I’ve been a killer since I was eleven. I currently have my 23rd victim chained up downstairs. I’ve got killing down to a science now. I like to take my time about it. While 23 waits downstairs to find out what happens, I’m sitting upstairs on my comfy sofa, listening to the local news, drinking a beer and watching 23 on the security monitor as she hopelessly wriggles around trying to free herself.
Most regular killers fail because they get sloppy. Serial killers tend to be a different breed. I don’t personally know any others, but I’ve studied their work and have learned from their mistakes. For instance, rule number three: never leave any evidence. I don’t keep trophies of my kills. I don’t leave even the slightest trace of any of my kills. I have my memories to keep me warm at night.
The fact that I’m so cautious has allowed me to go on killing for 23 years. I don’t think those stupid cops even know that my kills are related, which brings me to rule number two: never kill the same way twice. Most serial killers get stuck on just one way to kill. They use a ritualized method over and over again. Where’s the fun in that? I like experimenting. I’ve never used the same technique twice, so it’s much harder to tie all my kills to me. Those cops will never figure it out unless I let them or I get sloppy.
Obviously, all of my kills are unsolved, but a few years back, they threw a couple of innocent blokes in the pokey for one of mine. It pissed me off, but better them than me. I’m not one of those killers that needs recognition.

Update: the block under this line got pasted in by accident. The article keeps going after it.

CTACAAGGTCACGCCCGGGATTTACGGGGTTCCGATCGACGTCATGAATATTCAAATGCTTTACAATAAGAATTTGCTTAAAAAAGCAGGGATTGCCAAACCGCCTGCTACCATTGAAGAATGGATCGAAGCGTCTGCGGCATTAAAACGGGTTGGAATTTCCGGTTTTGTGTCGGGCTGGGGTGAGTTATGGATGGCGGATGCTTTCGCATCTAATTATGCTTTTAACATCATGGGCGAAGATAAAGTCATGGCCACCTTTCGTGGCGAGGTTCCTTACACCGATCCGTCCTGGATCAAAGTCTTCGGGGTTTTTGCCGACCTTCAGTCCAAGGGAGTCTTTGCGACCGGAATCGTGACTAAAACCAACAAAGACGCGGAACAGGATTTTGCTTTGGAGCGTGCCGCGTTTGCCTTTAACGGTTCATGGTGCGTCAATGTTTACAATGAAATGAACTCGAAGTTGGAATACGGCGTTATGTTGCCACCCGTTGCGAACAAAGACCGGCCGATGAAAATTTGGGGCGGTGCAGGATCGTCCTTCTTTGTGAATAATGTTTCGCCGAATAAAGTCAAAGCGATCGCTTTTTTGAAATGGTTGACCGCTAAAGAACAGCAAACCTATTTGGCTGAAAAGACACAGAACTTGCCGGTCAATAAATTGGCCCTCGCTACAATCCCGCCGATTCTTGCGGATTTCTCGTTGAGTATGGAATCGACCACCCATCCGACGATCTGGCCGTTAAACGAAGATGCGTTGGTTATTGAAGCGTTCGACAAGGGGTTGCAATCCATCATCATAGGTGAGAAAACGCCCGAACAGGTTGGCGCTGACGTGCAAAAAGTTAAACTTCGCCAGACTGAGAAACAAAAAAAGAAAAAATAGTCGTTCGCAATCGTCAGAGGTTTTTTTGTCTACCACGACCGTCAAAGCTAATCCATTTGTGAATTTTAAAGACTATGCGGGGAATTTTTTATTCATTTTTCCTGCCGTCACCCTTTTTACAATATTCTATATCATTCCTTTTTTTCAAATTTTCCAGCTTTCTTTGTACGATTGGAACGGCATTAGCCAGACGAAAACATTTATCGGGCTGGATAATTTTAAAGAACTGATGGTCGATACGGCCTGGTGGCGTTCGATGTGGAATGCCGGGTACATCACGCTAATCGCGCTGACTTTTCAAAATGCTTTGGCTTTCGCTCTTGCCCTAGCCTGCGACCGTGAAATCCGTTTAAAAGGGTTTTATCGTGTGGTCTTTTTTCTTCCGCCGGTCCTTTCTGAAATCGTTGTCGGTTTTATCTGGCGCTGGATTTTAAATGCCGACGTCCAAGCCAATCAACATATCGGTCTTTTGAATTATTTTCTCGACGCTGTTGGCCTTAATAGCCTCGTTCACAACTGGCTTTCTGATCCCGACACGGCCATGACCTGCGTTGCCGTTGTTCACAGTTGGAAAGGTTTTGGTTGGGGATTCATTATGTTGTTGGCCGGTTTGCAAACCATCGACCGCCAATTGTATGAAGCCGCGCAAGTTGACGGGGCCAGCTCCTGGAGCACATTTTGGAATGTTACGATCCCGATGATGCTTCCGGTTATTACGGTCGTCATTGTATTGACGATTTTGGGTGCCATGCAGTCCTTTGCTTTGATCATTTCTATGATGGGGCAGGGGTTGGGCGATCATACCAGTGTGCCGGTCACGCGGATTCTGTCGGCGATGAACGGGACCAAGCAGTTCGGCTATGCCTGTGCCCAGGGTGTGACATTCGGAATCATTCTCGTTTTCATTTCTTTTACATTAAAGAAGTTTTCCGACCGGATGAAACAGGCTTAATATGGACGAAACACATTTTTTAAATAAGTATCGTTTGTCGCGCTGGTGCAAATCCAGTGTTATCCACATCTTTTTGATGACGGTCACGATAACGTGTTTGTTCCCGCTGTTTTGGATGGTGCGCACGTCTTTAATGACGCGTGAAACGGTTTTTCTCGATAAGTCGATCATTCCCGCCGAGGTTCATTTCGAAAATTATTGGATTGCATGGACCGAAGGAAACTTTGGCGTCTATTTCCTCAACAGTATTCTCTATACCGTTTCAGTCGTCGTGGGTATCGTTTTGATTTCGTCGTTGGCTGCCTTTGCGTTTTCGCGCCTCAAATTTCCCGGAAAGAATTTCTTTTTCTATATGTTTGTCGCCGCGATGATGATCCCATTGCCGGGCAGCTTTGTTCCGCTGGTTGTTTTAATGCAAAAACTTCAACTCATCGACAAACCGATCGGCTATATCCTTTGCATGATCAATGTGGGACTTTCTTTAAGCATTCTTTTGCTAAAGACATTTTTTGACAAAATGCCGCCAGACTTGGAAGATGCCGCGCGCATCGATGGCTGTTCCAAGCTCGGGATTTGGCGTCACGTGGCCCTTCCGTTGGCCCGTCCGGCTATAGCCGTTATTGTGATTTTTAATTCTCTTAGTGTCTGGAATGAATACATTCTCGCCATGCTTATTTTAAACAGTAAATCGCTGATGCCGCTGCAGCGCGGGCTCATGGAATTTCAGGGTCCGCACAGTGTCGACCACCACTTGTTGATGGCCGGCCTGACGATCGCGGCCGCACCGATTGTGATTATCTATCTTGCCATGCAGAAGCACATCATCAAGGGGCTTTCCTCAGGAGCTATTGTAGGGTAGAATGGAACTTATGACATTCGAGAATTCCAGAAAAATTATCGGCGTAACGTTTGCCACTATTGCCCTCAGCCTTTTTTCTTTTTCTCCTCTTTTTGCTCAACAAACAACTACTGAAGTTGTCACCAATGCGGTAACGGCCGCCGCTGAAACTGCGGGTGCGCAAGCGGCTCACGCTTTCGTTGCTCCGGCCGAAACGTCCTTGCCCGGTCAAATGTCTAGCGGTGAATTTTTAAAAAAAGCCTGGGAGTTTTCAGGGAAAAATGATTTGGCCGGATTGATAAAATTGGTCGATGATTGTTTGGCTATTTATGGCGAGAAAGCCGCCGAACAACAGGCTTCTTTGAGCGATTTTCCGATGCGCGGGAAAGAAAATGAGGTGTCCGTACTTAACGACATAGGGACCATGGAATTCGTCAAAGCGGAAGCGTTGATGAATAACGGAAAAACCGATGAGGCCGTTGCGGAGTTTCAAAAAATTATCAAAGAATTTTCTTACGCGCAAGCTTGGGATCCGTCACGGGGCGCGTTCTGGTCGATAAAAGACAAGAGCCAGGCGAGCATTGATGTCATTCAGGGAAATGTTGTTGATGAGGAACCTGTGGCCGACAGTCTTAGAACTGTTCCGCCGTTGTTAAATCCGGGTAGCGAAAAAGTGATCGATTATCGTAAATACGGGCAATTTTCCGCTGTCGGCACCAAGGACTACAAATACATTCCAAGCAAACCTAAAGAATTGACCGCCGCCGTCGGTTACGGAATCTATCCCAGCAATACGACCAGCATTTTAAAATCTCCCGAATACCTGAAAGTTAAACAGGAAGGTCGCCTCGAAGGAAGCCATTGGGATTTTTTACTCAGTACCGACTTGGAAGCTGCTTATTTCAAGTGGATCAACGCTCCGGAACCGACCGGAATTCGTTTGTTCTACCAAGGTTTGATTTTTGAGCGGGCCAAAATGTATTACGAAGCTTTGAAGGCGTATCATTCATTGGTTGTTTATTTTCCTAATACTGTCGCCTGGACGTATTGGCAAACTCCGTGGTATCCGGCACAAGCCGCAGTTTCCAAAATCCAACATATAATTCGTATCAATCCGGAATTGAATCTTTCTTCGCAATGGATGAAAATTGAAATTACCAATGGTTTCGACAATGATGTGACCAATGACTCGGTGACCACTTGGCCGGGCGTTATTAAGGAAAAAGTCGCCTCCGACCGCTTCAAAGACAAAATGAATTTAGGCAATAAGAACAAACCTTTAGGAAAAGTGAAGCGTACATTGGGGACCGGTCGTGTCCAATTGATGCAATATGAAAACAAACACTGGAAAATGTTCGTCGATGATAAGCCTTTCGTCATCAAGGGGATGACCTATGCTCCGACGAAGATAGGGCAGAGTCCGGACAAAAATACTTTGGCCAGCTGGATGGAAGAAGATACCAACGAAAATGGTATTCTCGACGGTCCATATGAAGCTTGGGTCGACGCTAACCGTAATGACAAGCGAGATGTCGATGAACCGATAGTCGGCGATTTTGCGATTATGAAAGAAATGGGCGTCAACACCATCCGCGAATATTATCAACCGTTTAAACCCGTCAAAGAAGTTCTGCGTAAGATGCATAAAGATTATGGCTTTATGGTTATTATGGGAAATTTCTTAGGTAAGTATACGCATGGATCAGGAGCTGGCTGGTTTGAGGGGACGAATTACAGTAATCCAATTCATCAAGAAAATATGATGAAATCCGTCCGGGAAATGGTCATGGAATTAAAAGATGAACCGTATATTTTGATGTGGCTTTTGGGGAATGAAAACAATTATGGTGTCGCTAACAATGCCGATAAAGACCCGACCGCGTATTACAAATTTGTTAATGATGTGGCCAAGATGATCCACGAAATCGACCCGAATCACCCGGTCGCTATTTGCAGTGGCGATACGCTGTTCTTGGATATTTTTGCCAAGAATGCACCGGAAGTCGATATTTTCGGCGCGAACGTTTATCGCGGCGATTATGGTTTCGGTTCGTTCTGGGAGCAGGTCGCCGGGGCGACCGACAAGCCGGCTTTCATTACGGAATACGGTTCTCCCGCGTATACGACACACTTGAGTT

For me, it’s not about the killing itself, but about the struggle beforehand. It’s about the anticipation and the chase. I spend months tracking a victim before I finally bring them home. I keep mine sometimes as long as a week before I get rid of them. It really all depends on how hard the authorities are looking for them. I try not to choose people that would be missed, but you never really know until you pick them up. If the disappearance of a kill makes it onto the television news, I usually get rid of them within a day or two. If not, then I can take my time. I don’t really enjoy the killing part as much as the chase, but you can’t just let someone go free after you’ve kept them in a basement for as much as a week. There’s just no telling what little detail they might recall that would do me in. No, it’s much safer just to kill them. Never leave any evidence.
My favorite kill, besides my first (the first is always the best), was the one that got away. 7 was a crafty little thing. I never would have guessed she had it in her. She was really two kills in one since I got to chase her twice.
That early on, I hadn’t really perfected my storage system. I didn’t have the cameras yet and I hadn’t installed the shackles or cage. I used to tie them up with rope! Can you imagine? What an amateur I was. Anyway, as I was sleeping one night, 7 somehow chewed through her ropes and made it upstairs. I woke up on the sofa to the sound of the screen door out back flapping against the house. I always shut it tightly because it has a tendency to do that if you don’t latch it all the way.
I went to shut the door and saw a flash of white at the edge of the woods. I knew right away. The second chase was even more intoxicating than the first. What a thrill! 7 knew it, too. We were hunter and deer running through the woods with only the moon to light our way. Of course, I had the upper hand since I knew the terrain and had shoes on my feet. It was inevitable that I would catch her.
I kept 7 for three days after that, even though I shouldn’t have. She became near and dear to my heart, and I will never forget her. She showed me the error of my ways. If not for her, I might still be an amateur; using ropes with no cameras. Sometimes, in memory of 7, I want to set the kills free again just so I can have a second chase, but I know how risky that would be. I have to be satisfied with only one chase a year. Any more than that would be too dangerous. But I’ll never forget the look on 7’s face as she sat looking up at me from the ground where she fell.